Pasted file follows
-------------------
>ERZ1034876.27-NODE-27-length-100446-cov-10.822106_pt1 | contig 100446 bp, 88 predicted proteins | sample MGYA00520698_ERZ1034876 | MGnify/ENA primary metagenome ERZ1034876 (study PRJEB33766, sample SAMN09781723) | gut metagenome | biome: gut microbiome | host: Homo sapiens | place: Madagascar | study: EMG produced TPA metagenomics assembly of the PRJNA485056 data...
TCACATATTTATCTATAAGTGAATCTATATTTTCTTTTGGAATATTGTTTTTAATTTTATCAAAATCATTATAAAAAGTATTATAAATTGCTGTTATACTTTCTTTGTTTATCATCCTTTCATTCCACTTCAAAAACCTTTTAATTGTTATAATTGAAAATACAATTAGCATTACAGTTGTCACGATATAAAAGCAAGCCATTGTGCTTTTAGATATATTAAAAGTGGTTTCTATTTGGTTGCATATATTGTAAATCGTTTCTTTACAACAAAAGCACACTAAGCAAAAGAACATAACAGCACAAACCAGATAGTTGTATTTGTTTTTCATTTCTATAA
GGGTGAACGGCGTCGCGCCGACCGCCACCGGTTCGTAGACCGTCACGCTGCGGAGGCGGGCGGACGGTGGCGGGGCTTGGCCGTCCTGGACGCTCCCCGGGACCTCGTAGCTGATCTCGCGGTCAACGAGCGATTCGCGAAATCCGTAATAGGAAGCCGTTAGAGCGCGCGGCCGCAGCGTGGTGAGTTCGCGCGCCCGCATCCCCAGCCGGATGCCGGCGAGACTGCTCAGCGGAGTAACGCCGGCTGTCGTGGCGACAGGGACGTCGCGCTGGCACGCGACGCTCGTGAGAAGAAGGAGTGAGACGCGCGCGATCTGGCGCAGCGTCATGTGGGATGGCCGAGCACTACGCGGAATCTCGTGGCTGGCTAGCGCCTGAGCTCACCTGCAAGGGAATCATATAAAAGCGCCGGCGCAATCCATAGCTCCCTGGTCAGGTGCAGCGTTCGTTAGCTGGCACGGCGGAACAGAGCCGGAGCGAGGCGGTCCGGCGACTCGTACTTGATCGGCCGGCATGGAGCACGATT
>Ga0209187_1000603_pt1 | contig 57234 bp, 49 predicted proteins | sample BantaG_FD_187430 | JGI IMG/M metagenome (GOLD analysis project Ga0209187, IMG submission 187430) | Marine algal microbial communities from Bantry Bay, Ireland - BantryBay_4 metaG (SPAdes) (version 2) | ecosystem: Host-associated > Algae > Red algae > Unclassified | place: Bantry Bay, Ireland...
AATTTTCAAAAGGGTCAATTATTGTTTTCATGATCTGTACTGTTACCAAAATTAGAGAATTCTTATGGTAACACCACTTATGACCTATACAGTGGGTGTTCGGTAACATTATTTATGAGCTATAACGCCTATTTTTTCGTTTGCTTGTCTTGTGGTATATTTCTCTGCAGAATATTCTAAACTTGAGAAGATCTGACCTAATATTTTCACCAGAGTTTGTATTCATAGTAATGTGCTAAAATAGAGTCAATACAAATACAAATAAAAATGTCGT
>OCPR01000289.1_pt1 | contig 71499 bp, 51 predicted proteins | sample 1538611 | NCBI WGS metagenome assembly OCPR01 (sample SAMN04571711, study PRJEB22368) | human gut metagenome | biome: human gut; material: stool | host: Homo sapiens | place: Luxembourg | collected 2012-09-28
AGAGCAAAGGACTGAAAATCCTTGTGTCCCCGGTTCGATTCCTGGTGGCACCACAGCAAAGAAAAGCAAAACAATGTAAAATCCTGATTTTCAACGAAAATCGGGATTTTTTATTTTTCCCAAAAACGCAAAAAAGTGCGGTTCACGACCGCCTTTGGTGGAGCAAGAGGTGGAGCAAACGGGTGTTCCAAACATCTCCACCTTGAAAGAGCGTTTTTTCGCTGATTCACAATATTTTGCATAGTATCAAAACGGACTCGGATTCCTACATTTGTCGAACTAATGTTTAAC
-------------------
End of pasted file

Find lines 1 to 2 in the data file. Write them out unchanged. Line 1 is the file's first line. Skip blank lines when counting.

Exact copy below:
>ERZ1034876.27-NODE-27-length-100446-cov-10.822106_pt1 | contig 100446 bp, 88 predicted proteins | sample MGYA00520698_ERZ1034876 | MGnify/ENA primary metagenome ERZ1034876 (study PRJEB33766, sample SAMN09781723) | gut metagenome | biome: gut microbiome | host: Homo sapiens | place: Madagascar | study: EMG produced TPA metagenomics assembly of the PRJNA485056 data...
TCACATATTTATCTATAAGTGAATCTATATTTTCTTTTGGAATATTGTTTTTAATTTTATCAAAATCATTATAAAAAGTATTATAAATTGCTGTTATACTTTCTTTGTTTATCATCCTTTCATTCCACTTCAAAAACCTTTTAATTGTTATAATTGAAAATACAATTAGCATTACAGTTGTCACGATATAAAAGCAAGCCATTGTGCTTTTAGATATATTAAAAGTGGTTTCTATTTGGTTGCATATATTGTAAATCGTTTCTTTACAACAAAAGCACACTAAGCAAAAGAACATAACAGCACAAACCAGATAGTTGTATTTGTTTTTCATTTCTATAA